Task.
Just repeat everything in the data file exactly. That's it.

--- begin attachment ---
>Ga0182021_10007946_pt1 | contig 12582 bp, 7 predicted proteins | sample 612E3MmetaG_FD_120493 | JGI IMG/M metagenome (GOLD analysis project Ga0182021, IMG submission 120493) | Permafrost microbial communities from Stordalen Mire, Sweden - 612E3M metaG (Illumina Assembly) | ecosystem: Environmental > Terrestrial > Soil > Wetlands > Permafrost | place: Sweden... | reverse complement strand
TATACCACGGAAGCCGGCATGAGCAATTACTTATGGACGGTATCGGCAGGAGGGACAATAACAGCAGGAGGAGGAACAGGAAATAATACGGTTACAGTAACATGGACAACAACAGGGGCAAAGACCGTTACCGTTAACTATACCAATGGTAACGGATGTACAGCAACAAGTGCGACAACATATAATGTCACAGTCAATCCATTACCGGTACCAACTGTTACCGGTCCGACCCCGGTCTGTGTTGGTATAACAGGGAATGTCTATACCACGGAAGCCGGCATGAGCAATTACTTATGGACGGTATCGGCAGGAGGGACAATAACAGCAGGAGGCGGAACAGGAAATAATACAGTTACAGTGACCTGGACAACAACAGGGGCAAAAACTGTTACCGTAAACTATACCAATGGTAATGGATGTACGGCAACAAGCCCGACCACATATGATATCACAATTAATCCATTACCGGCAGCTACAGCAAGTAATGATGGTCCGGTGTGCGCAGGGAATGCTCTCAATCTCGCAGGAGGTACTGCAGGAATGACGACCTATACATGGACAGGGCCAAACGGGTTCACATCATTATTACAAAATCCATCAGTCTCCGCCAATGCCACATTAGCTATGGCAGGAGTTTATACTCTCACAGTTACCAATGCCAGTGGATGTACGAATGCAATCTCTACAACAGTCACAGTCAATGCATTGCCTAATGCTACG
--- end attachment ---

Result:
>Ga0182021_10007946_pt1 | contig 12582 bp, 7 predicted proteins | sample 612E3MmetaG_FD_120493 | JGI IMG/M metagenome (GOLD analysis project Ga0182021, IMG submission 120493) | Permafrost microbial communities from Stordalen Mire, Sweden - 612E3M metaG (Illumina Assembly) | ecosystem: Environmental > Terrestrial > Soil > Wetlands > Permafrost | place: Sweden... | reverse complement strand
TATACCACGGAAGCCGGCATGAGCAATTACTTATGGACGGTATCGGCAGGAGGGACAATAACAGCAGGAGGAGGAACAGGAAATAATACGGTTACAGTAACATGGACAACAACAGGGGCAAAGACCGTTACCGTTAACTATACCAATGGTAACGGATGTACAGCAACAAGTGCGACAACATATAATGTCACAGTCAATCCATTACCGGTACCAACTGTTACCGGTCCGACCCCGGTCTGTGTTGGTATAACAGGGAATGTCTATACCACGGAAGCCGGCATGAGCAATTACTTATGGACGGTATCGGCAGGAGGGACAATAACAGCAGGAGGCGGAACAGGAAATAATACAGTTACAGTGACCTGGACAACAACAGGGGCAAAAACTGTTACCGTAAACTATACCAATGGTAATGGATGTACGGCAACAAGCCCGACCACATATGATATCACAATTAATCCATTACCGGCAGCTACAGCAAGTAATGATGGTCCGGTGTGCGCAGGGAATGCTCTCAATCTCGCAGGAGGTACTGCAGGAATGACGACCTATACATGGACAGGGCCAAACGGGTTCACATCATTATTACAAAATCCATCAGTCTCCGCCAATGCCACATTAGCTATGGCAGGAGTTTATACTCTCACAGTTACCAATGCCAGTGGATGTACGAATGCAATCTCTACAACAGTCACAGTCAATGCATTGCCTAATGCTACG